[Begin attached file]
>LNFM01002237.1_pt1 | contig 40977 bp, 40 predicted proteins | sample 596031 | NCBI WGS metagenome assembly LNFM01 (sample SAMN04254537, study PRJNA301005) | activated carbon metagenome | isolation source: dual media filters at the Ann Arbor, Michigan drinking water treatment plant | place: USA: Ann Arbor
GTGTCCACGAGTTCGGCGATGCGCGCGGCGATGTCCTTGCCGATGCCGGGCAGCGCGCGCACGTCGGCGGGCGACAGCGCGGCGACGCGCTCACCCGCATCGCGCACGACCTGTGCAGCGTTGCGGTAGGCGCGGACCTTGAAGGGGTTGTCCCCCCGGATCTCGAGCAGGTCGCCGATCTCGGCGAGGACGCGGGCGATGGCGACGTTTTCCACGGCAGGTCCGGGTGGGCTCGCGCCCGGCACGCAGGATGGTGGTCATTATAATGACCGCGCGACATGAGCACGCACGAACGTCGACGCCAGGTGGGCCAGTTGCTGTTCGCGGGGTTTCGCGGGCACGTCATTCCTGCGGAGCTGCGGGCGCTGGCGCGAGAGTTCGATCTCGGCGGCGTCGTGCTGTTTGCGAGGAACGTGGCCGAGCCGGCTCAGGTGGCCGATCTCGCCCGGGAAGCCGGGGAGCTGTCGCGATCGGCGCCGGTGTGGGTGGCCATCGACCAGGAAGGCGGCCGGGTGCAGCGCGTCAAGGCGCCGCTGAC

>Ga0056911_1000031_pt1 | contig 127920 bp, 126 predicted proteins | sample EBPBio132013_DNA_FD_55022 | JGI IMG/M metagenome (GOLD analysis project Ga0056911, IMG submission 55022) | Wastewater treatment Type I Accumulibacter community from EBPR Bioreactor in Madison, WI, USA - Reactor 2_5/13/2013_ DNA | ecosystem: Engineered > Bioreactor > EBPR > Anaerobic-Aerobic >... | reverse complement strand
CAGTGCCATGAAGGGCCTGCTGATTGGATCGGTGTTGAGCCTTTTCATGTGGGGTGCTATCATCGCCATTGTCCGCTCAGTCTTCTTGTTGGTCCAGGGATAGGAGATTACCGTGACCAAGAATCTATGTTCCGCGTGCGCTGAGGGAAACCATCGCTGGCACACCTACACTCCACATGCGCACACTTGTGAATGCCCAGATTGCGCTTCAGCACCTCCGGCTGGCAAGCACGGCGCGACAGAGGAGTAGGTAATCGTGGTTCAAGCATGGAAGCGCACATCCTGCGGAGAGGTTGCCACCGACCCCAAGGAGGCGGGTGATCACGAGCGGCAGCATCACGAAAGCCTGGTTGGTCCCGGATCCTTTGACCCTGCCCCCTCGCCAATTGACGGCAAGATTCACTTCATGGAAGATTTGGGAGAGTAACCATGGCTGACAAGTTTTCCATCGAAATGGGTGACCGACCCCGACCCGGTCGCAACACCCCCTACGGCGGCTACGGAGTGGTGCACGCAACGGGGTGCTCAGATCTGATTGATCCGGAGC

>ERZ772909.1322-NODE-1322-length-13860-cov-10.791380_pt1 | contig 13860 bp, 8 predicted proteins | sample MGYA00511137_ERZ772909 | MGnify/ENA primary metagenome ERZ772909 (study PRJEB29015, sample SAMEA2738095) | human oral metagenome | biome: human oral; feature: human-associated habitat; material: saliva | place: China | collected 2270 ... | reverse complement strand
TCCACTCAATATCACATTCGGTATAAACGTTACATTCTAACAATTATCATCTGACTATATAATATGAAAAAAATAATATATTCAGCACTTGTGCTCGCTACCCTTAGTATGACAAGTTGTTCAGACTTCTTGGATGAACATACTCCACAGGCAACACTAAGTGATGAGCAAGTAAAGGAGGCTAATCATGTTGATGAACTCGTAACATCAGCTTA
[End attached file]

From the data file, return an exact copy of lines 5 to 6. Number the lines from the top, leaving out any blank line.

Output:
>ERZ772909.1322-NODE-1322-length-13860-cov-10.791380_pt1 | contig 13860 bp, 8 predicted proteins | sample MGYA00511137_ERZ772909 | MGnify/ENA primary metagenome ERZ772909 (study PRJEB29015, sample SAMEA2738095) | human oral metagenome | biome: human oral; feature: human-associated habitat; material: saliva | place: China | collected 2270 ... | reverse complement strand
TCCACTCAATATCACATTCGGTATAAACGTTACATTCTAACAATTATCATCTGACTATATAATATGAAAAAAATAATATATTCAGCACTTGTGCTCGCTACCCTTAGTATGACAAGTTGTTCAGACTTCTTGGATGAACATACTCCACAGGCAACACTAAGTGATGAGCAAGTAAAGGAGGCTAATCATGTTGATGAACTCGTAACATCAGCTTA